Lt. Twisden and ‘Golden Cup’ Signal

Rescue excavation at Golden Cap cliff edge 1992Taken by a Royal Navy helicopter from HMS Osprey, Portland.

Rescue excavation at Golden Cap cliff edge 1992Taken by a Royal Navy helicopter from HMS Osprey, Portland.

Once, before we started to dig, there were clouds of tiny black insects that flew into our faces like sand.

When the wind blew, the golden sand was blown from the cliff face, it gradually covered everything. Over time, it had buried the 2m high line of stone cairns, converting them to vague undulating mounds.

When the fog came down, you couldn’t see a thing, you needed to watch your step, you could be anywhere.

On the wet days, we looked out to sea and waited for the next black bank of cloud to roll in. There’s nowhere to hide, a tepid thermos crouched beside a gorse bush is a bit hopeless, better to keep working and keep warm.

But on the warp factor 10 days, when the world is gin clear and the sun bakes Golden Cap, the views are breathtaking. The distant, curving sweep of Chesil Beach, lures the eye to the axe-head profile of Portland. And to the west, Lyme Bay fades out to Devon’s Start Point.

The view from Golden Cap east to Portland on a good day

The view from Golden Cap east to Portland on a good day

The micro-macro shift of concentrated measuring, at the section face, of individual stones, and then looking up to be surprised by the Marshwood Vale and the vista across Dorset into Somerset.

I’ve never worked here in winter. My daughter was still a baby the first time. She was at university the second. In this equivalent span of years, John Twisden had occupied and experienced Golden Cap. He and his crew and his family. We found their loose change,a button, remains of meals and the vessels they ate from.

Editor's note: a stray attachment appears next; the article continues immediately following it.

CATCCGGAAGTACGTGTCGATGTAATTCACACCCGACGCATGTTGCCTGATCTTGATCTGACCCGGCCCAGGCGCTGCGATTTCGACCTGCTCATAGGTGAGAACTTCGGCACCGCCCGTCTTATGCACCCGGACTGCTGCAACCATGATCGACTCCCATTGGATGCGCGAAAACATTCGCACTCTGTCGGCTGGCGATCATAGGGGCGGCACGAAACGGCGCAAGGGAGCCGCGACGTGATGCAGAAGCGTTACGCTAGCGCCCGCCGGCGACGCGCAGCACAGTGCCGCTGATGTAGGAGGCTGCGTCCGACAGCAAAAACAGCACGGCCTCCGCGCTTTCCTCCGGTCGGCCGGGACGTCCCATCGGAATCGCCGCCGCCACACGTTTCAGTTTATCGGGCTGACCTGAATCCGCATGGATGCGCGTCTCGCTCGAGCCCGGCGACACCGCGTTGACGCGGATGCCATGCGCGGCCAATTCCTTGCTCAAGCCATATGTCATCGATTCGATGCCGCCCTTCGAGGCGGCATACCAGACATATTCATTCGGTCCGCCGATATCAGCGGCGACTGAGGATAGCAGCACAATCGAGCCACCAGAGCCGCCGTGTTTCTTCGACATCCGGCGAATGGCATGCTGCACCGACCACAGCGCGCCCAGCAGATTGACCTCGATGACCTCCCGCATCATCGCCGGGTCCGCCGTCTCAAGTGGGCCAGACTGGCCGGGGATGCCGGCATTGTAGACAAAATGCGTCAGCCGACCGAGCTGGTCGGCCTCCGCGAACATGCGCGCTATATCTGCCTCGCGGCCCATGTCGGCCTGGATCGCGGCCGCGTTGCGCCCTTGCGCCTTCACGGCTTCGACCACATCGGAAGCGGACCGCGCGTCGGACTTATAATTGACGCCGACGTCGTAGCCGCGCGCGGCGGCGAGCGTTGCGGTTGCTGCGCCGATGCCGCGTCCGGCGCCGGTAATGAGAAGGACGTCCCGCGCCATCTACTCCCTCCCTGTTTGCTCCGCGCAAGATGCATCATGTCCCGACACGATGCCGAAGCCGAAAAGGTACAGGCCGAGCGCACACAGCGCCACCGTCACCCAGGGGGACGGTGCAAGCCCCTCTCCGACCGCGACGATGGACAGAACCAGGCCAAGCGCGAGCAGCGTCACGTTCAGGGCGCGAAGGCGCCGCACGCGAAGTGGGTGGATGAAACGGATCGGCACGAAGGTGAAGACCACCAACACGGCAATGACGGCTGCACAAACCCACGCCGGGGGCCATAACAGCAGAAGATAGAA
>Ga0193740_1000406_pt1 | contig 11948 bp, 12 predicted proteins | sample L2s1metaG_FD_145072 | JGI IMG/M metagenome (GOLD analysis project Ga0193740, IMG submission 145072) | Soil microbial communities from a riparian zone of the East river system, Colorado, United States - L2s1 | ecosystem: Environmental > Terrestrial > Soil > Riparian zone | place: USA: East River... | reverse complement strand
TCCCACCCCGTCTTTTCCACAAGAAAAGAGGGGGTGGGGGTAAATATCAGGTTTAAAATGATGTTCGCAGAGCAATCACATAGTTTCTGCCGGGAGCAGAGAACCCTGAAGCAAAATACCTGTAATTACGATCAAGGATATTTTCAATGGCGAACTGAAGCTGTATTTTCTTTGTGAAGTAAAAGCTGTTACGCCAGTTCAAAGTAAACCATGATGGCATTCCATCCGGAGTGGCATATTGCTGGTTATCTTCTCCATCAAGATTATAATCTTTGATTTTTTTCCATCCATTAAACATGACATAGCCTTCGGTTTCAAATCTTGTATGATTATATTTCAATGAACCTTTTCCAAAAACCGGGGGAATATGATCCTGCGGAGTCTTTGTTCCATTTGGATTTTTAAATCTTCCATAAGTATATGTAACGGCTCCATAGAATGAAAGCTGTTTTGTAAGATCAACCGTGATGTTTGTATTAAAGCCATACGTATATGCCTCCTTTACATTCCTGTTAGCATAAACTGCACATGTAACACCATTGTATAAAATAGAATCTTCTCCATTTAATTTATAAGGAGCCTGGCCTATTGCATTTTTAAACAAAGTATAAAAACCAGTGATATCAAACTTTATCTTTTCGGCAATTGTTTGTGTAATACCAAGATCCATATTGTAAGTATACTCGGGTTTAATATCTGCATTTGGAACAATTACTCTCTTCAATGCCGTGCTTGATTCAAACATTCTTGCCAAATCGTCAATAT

Discovery of a mixing bowl belonging to John Twisden's signal station

Discovery of a mixing bowl belonging to John Twisden’s signal station

Napoleonic signal mast like the one erected into the Bronze Age cairn at Golden Cap

Napoleonic signal mast like the one erected into the Bronze Age cairn at Golden Cap

From 1796-1814 they lived in a little wooden signal hut, its foundation cut into the sides of the cairns for shelter. Their job was to watch for French invasion, for Napolean’s army, and to signal with an arrangement of flags and black canvas balls to neighbouring stations on equally isolated hill tops miles away. The signal mast was erected in a deep pit cut through the centre of one of the Bronze Age cairns.

Once or twice when the fog came down, there were false alarms. Rumours spread, riders were sent and the militia were assembled but the enemy soldiers never came.

 

 

Every few years, John, his wife Anne and family marched down the hill to Stanton St Gabriel Chapel and baptised their latest baby. It’s now a ruin but its good to stand where they stood. He was just a name for a while but it turns out that he came from a wealthy family, a disinherited orphan. He joined the Royal Navy at 12 and sailed on the ‘Victory’. Journeyed to America and the Carribean and commanded gun boats guarding the English Channel. His Admiralty letter to go to Golden Cap must have seemed like a career set-back, and as it turned out, he was retired from there when the war ended.

Stanton St Gabriel Chapel

Stanton St Gabriel Chapel

He worked on the canals in Devon, even invented and patented a new canal lock device before he won a court case and regained his family’s ancestral home and estate. Bradbourne House in Kent. A good Jane Austen novel perhaps, probably not enough balls and socialising.